If Liberia must move forward in order to claim its place as a civilized nation amongst world community of nations, come 2017 elections, Liberians must critically review the events of the past with honesty and objectivity. They must make a new commitment to seek lasting solutions. The track records of those who are presenting themselves as candidates for the position of "President of the Republic of Liberia" must be well examined. Liberians must be fair to themselves because results from the 2011 elections will determine the future of Liberia’s unborn generations to come - Bernard Gbayee Goah

Liberia's greatest problem!

While it is true that an individual may be held responsible for corruption and mismanagement of funds in government, the lack of proper system to work with may as well impede the process of ethical, managerial, and financial accountability - Bernard Gbayee Goah

What do I think should be done?

The situation in Liberia is Compound Complex and cannot be fixed unless the entire system of government is reinvented.
Liberia needs a workable but uncompromising system that will make the country an asylum free from abuse, and other forms of corruption.
Any attempt to institute the system mentioned above in the absence of rule of law is meaningless, and more detrimental to Liberia as a whole - Bernard Gbayee Goah

Liberia's Natural Resources
Besides land water and few other resources, most of Liberia’s dependable natural resources are not infinite, they are finite and therefore can be depleted.
Liberia’s gold, diamond, and other natural resources will not always be an available source of revenue generation for its people and its government. The need to invent a system in government that focuses on an alternative income generation method cannot be over emphasized at this point - Bernard Gbayee Goah

Liberia needs a proper system
If Liberians refuse to erect a proper system in place that promotes the minimization of corruption and mismanagement of public funds by government institutions, and individuals, there will come a time when the value of the entire country will be seen as a large valueless land suited on the west coast of Africa with some polluted bodies of waters and nothing else. To have no system in place in any country is to have no respect for rule of law. To have no respect for rule of law is to believe in lawlessness. And where there is lawlessness, there is always corruption - Bernard Gbayee Goah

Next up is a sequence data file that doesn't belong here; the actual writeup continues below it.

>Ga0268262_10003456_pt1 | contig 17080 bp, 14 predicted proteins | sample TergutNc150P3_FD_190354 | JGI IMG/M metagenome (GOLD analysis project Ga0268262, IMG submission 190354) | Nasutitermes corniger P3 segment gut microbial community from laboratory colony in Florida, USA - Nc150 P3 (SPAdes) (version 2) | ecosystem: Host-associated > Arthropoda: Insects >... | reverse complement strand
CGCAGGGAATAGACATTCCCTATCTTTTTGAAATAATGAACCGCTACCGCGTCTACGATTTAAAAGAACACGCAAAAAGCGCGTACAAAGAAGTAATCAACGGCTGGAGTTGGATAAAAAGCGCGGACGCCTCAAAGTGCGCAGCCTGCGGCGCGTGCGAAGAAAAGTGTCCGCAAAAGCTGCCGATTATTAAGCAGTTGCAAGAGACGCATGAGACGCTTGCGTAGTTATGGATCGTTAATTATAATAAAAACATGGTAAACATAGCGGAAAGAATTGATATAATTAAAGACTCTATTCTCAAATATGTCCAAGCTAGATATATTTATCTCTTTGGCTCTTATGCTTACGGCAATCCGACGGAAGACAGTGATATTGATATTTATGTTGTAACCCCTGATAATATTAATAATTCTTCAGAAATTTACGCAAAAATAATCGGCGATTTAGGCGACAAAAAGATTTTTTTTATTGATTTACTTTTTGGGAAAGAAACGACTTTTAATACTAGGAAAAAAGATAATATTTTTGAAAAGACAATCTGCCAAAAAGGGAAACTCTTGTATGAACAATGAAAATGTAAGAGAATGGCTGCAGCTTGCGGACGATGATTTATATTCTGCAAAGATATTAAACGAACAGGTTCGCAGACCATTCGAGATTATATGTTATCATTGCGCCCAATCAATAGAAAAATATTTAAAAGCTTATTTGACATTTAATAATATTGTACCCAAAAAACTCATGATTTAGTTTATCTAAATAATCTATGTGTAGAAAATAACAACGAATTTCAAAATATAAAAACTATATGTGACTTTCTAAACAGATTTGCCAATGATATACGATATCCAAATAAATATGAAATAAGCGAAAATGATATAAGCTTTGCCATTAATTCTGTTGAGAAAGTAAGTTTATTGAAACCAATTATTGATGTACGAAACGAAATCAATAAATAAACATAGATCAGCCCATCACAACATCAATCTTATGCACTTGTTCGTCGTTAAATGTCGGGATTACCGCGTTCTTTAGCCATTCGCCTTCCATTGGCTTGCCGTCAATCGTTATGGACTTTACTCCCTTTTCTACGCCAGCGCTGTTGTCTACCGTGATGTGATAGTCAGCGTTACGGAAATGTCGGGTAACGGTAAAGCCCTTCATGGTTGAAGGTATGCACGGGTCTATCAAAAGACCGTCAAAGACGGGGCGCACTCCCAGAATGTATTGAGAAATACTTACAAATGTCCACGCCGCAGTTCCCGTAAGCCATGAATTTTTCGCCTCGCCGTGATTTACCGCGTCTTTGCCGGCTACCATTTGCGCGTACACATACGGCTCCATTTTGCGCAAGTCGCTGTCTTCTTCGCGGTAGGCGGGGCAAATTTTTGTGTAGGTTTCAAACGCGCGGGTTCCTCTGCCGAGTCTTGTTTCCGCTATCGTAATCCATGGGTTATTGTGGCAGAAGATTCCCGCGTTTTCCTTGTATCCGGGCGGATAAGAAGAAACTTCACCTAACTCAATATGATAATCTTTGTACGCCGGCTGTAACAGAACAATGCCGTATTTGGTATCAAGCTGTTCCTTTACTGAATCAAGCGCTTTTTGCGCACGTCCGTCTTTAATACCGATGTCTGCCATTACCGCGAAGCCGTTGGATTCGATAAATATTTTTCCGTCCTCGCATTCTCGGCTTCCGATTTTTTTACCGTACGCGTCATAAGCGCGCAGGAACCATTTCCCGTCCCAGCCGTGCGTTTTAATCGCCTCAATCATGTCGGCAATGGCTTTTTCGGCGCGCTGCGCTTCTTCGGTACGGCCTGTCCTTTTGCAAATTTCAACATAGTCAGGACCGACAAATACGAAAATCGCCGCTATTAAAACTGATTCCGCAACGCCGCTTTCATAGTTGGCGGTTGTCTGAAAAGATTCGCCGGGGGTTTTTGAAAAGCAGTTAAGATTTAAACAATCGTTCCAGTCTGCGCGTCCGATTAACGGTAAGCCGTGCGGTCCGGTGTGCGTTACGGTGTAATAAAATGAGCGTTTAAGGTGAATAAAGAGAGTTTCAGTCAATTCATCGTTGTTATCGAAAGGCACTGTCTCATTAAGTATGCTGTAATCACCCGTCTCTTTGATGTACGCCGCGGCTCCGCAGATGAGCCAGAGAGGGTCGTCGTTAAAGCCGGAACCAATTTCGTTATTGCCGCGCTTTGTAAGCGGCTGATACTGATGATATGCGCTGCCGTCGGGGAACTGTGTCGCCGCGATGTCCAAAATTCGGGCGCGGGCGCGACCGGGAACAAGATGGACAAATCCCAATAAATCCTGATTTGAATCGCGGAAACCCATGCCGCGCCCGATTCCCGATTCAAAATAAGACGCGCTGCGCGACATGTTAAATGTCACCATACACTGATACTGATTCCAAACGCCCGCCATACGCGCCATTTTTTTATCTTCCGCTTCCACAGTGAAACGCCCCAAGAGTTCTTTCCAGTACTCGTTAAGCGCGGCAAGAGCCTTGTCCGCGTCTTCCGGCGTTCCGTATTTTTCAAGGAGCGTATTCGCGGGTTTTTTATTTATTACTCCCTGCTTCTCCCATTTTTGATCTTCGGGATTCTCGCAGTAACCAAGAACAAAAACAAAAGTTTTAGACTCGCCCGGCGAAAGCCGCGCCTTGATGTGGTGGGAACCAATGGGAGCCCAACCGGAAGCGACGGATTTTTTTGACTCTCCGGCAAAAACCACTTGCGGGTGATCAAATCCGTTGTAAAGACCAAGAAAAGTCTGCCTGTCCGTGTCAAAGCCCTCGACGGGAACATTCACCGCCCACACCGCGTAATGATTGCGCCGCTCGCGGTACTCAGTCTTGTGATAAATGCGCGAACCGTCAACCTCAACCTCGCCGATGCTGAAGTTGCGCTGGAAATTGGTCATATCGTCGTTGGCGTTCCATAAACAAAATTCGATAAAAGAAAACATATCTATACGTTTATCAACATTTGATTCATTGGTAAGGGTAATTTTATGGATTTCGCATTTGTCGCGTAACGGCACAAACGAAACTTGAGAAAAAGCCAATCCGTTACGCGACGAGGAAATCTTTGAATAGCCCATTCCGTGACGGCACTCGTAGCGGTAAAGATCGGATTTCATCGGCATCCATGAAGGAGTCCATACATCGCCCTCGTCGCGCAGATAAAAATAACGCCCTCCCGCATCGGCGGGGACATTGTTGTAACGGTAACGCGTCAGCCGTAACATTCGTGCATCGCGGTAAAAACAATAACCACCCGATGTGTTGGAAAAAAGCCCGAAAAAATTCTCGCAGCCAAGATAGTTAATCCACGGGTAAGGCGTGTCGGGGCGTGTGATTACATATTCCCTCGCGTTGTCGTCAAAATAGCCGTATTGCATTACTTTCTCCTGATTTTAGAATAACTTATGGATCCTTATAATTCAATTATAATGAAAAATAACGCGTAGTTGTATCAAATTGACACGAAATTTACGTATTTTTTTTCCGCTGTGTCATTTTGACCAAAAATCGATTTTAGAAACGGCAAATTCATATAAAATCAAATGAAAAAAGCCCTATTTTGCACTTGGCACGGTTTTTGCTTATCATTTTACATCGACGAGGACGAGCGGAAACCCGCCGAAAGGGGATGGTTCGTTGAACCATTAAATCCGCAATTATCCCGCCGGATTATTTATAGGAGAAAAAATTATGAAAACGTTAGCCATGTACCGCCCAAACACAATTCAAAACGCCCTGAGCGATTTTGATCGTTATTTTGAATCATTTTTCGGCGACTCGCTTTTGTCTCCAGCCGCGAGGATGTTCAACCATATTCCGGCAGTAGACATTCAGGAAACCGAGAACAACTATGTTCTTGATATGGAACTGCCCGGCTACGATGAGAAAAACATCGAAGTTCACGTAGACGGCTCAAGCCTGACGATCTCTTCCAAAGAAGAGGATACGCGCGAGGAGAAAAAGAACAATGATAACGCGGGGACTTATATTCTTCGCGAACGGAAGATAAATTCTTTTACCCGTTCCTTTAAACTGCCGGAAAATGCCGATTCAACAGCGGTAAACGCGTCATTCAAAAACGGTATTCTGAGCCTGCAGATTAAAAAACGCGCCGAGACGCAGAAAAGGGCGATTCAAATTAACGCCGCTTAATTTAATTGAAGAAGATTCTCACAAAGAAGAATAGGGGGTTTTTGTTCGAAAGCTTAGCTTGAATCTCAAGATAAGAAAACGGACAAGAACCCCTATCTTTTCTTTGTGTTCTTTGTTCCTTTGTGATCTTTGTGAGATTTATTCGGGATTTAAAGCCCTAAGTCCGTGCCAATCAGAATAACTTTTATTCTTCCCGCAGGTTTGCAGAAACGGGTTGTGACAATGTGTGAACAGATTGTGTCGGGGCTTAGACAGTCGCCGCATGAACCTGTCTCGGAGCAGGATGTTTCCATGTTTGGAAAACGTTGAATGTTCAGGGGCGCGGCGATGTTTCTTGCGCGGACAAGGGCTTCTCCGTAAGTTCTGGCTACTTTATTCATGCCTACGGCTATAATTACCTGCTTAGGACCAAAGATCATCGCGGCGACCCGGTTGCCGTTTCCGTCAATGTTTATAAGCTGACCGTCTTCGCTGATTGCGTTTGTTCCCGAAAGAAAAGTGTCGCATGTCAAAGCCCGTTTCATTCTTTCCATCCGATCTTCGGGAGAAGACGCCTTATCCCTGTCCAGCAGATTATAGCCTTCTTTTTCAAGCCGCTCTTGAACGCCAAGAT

Solving problems in the absence of war talks

As political instability continues to increase in Africa, it has become abundantly clear that military intervention as a primary remedy to peace is not a durable solution. Such intervention only increases insecurity and massive economic hardship. An existing example which could be a valuable lesson for Liberia is Great Britain, and the US war on terror for the purpose of global security. The use of arms whether in peace keeping, occupation, or invasion as a primary means of solving problem has yield only little results. Military intervention by any country as the only solution to problem solving will result into massive military spending, economic hardship, more fear, and animosity as well as increase insecurity. The alternative is learning how to solve problems in the absence of war talks. The objective of such alternative must be to provide real sustainable human security which cannot be achieved through military arm intervention, or aggression. In order to achieve results that will make the peaceful coexistence of all mankind possible, there must be a common ground for the stories of all sides to be heard. I believe there are always three sides to every story: Their side of the story, Our side of the story, and The truthBernard Gbayee Goah